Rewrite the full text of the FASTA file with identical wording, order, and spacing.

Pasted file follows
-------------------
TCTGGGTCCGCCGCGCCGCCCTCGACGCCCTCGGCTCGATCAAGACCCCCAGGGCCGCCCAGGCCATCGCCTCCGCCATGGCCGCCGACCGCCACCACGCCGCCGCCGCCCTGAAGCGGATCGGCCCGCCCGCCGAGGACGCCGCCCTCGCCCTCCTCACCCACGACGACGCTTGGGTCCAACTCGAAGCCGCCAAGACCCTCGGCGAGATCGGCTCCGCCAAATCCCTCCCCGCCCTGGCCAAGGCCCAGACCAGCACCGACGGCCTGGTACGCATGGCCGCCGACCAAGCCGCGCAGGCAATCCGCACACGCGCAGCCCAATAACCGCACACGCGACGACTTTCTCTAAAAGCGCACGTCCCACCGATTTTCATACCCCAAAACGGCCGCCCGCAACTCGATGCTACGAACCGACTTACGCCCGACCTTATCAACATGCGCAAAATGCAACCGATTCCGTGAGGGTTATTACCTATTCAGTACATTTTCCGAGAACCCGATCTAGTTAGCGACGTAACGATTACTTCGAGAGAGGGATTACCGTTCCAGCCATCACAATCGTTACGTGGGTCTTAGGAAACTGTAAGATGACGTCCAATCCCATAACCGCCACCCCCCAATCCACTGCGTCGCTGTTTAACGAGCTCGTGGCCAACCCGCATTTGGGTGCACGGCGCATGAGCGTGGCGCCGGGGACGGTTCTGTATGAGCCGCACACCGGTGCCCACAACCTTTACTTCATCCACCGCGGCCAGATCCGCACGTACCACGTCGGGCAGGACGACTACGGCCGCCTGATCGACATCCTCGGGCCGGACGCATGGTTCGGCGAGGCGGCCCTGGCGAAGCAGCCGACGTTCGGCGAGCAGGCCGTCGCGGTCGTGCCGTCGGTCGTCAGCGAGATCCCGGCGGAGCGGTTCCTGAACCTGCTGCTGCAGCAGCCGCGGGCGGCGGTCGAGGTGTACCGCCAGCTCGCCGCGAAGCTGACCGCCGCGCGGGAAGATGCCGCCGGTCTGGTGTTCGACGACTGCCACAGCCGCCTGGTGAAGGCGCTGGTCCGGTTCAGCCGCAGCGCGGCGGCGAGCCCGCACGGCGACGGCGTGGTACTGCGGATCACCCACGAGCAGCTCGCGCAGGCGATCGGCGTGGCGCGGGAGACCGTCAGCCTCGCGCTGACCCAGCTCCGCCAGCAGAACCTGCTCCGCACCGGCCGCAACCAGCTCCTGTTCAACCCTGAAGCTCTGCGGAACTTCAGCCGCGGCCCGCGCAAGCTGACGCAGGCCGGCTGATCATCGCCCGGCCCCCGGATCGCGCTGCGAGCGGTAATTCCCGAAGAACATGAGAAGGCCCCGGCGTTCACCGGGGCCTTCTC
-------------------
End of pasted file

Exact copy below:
TCTGGGTCCGCCGCGCCGCCCTCGACGCCCTCGGCTCGATCAAGACCCCCAGGGCCGCCCAGGCCATCGCCTCCGCCATGGCCGCCGACCGCCACCACGCCGCCGCCGCCCTGAAGCGGATCGGCCCGCCCGCCGAGGACGCCGCCCTCGCCCTCCTCACCCACGACGACGCTTGGGTCCAACTCGAAGCCGCCAAGACCCTCGGCGAGATCGGCTCCGCCAAATCCCTCCCCGCCCTGGCCAAGGCCCAGACCAGCACCGACGGCCTGGTACGCATGGCCGCCGACCAAGCCGCGCAGGCAATCCGCACACGCGCAGCCCAATAACCGCACACGCGACGACTTTCTCTAAAAGCGCACGTCCCACCGATTTTCATACCCCAAAACGGCCGCCCGCAACTCGATGCTACGAACCGACTTACGCCCGACCTTATCAACATGCGCAAAATGCAACCGATTCCGTGAGGGTTATTACCTATTCAGTACATTTTCCGAGAACCCGATCTAGTTAGCGACGTAACGATTACTTCGAGAGAGGGATTACCGTTCCAGCCATCACAATCGTTACGTGGGTCTTAGGAAACTGTAAGATGACGTCCAATCCCATAACCGCCACCCCCCAATCCACTGCGTCGCTGTTTAACGAGCTCGTGGCCAACCCGCATTTGGGTGCACGGCGCATGAGCGTGGCGCCGGGGACGGTTCTGTATGAGCCGCACACCGGTGCCCACAACCTTTACTTCATCCACCGCGGCCAGATCCGCACGTACCACGTCGGGCAGGACGACTACGGCCGCCTGATCGACATCCTCGGGCCGGACGCATGGTTCGGCGAGGCGGCCCTGGCGAAGCAGCCGACGTTCGGCGAGCAGGCCGTCGCGGTCGTGCCGTCGGTCGTCAGCGAGATCCCGGCGGAGCGGTTCCTGAACCTGCTGCTGCAGCAGCCGCGGGCGGCGGTCGAGGTGTACCGCCAGCTCGCCGCGAAGCTGACCGCCGCGCGGGAAGATGCCGCCGGTCTGGTGTTCGACGACTGCCACAGCCGCCTGGTGAAGGCGCTGGTCCGGTTCAGCCGCAGCGCGGCGGCGAGCCCGCACGGCGACGGCGTGGTACTGCGGATCACCCACGAGCAGCTCGCGCAGGCGATCGGCGTGGCGCGGGAGACCGTCAGCCTCGCGCTGACCCAGCTCCGCCAGCAGAACCTGCTCCGCACCGGCCGCAACCAGCTCCTGTTCAACCCTGAAGCTCTGCGGAACTTCAGCCGCGGCCCGCGCAAGCTGACGCAGGCCGGCTGATCATCGCCCGGCCCCCGGATCGCGCTGCGAGCGGTAATTCCCGAAGAACATGAGAAGGCCCCGGCGTTCACCGGGGCCTTCTC